To better understand the disparity between identifiable damage and chronic pain, the National Institutes of Health has awarded $7.5 million over five years to physician-scientists at the University of Michigan Fibromyalgia Center of Research Translation.


Daniel Clauw, MD

According to the National Academy of Medicine, an estimated 100 million Americans struggle with chronic pain, yet many individuals fail to respond to commonly used therapies, such as anti-inflammatory drugs, opioids, injections and surgery.

“We want to increase understanding of how peripheral damage or inflammation and central nervous system factors interact to cause acute and chronic pain,” says co-principal investigator Daniel Clauw, MD, professor of anesthesiology, psychiatry and rheumatology, and director of U-M’s Chronic Pain and Fatigue Research Center.

U-M investigators have been accumulating evidence suggesting these treatments may fail in part because they target underlying damage or inflammation in the region of the body that hurts, discounting the involvement of the central nervous system.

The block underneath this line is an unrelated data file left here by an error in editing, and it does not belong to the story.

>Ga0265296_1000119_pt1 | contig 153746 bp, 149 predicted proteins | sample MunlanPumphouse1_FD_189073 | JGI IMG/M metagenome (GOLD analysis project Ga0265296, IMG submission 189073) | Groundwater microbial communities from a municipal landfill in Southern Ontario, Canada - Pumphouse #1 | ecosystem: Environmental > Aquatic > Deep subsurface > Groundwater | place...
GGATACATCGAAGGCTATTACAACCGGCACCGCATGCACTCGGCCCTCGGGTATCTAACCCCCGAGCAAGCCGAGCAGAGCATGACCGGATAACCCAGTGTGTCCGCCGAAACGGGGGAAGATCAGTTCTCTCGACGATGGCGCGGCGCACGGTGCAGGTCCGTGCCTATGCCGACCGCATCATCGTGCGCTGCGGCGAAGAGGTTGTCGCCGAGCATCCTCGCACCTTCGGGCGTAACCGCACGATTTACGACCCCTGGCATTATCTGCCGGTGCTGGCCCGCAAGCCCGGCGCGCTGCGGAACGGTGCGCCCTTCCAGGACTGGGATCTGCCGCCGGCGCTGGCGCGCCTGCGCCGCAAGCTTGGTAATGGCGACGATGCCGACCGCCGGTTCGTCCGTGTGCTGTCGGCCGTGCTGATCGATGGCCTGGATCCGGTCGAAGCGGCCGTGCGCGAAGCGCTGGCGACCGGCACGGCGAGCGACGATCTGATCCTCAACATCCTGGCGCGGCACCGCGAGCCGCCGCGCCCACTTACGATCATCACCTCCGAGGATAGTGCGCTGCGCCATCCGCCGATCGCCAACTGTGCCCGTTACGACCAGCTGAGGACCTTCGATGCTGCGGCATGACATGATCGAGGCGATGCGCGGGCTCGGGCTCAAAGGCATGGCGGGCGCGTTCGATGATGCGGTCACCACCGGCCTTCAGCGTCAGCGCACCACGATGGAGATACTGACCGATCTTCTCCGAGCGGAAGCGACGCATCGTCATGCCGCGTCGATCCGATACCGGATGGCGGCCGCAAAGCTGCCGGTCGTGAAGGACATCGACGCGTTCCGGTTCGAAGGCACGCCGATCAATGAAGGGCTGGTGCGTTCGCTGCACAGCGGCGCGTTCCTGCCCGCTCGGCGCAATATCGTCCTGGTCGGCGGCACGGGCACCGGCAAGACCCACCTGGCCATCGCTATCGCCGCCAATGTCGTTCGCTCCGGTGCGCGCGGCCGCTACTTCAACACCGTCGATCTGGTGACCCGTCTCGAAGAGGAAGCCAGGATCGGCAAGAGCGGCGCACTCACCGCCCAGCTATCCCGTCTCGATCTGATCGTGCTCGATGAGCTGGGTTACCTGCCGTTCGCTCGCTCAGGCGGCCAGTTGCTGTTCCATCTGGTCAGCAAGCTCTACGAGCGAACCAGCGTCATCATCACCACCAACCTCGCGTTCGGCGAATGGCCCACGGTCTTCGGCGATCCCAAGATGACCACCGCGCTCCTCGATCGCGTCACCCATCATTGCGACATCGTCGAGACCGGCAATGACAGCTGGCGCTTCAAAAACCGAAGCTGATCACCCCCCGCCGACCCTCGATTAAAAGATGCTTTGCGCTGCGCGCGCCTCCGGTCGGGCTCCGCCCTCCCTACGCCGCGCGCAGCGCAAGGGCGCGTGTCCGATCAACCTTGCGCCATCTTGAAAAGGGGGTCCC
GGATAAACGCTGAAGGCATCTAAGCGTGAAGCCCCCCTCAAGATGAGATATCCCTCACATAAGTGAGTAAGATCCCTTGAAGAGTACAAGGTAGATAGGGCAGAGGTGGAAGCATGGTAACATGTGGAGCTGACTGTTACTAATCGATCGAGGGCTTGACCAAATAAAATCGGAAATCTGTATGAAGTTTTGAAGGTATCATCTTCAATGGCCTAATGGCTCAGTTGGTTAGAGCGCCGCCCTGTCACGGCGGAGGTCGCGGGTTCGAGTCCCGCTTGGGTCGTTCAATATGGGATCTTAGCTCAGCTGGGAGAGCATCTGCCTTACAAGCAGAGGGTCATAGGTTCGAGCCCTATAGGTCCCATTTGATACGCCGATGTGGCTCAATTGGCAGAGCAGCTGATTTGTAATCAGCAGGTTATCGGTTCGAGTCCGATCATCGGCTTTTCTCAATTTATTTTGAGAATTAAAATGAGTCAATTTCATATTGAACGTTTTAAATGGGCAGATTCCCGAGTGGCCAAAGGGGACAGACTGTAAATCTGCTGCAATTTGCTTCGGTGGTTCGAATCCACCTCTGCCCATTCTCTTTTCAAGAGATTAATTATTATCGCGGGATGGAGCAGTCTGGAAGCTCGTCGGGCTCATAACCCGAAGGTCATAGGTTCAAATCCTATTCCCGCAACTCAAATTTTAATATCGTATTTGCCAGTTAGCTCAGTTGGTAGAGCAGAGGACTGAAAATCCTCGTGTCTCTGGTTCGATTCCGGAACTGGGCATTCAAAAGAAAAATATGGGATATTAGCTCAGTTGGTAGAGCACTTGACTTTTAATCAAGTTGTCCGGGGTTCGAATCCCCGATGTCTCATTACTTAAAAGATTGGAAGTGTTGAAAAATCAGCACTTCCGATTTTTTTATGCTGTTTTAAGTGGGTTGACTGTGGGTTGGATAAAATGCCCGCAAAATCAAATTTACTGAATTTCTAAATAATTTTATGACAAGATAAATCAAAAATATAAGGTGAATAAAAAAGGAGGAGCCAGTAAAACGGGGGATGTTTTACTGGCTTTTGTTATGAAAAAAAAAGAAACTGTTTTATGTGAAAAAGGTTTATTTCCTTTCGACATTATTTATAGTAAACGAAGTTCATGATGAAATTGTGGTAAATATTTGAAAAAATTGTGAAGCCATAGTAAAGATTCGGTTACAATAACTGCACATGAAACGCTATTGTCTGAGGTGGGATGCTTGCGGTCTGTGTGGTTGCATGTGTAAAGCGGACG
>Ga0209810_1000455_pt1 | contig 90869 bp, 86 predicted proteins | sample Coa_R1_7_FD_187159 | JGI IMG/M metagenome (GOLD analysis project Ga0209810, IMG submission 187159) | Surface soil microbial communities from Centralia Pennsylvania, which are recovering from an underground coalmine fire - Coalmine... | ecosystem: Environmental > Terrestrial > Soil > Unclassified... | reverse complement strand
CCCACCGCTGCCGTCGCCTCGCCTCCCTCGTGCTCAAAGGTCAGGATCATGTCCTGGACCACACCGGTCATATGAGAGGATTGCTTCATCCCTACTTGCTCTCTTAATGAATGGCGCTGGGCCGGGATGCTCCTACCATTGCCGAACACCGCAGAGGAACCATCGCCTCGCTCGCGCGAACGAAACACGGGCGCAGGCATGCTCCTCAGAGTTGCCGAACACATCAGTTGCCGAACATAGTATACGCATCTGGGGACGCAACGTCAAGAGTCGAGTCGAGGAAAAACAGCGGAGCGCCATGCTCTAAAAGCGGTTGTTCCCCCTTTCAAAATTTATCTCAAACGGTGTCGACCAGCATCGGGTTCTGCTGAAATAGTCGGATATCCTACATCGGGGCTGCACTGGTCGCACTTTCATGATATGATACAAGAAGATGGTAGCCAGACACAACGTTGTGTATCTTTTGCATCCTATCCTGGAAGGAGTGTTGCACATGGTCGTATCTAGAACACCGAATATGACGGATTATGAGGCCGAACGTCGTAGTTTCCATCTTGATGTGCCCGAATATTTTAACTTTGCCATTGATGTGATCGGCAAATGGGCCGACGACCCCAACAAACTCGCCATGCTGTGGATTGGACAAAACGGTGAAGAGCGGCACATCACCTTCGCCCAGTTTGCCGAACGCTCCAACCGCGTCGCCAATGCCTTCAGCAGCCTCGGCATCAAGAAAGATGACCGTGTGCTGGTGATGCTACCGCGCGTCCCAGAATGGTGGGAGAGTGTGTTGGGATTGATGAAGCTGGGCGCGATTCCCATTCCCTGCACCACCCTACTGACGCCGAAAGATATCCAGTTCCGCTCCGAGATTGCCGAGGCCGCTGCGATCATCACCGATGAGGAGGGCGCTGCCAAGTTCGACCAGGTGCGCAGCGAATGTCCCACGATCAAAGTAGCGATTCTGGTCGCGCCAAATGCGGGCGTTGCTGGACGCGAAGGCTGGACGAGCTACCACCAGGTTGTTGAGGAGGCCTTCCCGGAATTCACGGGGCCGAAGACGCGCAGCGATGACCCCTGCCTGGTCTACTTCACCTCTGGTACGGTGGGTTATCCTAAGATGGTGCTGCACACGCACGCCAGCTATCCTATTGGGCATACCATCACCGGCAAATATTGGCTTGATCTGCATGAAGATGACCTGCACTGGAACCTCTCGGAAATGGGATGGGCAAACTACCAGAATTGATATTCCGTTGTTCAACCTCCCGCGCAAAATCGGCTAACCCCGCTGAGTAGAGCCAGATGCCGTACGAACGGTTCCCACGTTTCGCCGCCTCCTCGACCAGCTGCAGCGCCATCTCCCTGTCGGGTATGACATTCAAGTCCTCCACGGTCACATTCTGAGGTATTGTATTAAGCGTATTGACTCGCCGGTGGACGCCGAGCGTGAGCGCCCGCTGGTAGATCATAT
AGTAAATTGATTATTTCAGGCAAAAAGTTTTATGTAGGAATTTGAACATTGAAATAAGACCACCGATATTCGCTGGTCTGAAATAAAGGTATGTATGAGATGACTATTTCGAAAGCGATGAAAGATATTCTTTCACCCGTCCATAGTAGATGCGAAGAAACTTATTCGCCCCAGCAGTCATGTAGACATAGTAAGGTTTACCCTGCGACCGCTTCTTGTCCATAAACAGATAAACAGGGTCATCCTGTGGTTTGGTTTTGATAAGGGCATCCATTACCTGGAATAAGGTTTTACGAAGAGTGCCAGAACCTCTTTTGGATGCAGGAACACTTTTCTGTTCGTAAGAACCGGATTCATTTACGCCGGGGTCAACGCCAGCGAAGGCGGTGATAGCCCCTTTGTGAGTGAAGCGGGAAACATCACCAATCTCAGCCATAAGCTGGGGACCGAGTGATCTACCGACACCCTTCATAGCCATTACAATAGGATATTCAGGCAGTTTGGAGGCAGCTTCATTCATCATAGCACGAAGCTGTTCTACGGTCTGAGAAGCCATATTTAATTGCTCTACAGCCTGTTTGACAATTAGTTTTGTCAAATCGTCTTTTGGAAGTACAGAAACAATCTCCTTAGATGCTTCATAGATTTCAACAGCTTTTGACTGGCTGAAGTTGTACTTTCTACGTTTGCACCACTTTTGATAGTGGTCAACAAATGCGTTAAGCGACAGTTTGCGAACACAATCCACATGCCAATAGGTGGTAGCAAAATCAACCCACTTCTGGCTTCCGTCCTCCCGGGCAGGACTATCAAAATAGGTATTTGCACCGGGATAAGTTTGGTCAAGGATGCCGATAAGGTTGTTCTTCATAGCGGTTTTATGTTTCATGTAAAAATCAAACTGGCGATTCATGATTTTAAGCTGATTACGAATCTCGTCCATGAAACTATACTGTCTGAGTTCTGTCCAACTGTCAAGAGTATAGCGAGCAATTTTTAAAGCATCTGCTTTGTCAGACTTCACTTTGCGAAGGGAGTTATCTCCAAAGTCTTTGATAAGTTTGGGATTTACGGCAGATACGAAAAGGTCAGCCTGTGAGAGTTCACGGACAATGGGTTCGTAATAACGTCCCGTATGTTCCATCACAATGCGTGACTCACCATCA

Chad Brummett, MD

For those with fibromyalgia, Clauw says, it’s like the brain turns up the volume control on pain processing. That higher volume is often the underlying problem, more than damage or inflammation in the region of the body that hurts.

The team will investigate whether, like fibromyalgia, a portion of the patients with other chronic pain conditions would also respond better to drug and non-drug therapies aimed at the brain than to the standard anti-inflammatory drugs, opioids, injections and surgery.

“We hope to demonstrate similarities in neuroimaging among those who suffer from high levels of chronic pain, including signs of centralized pain,” says Chad Brummett, MD , co-principal investigator, associate professor of anesthesiology and pain management, and director of the Department of Anesthesiology’s Division of Pain Research.

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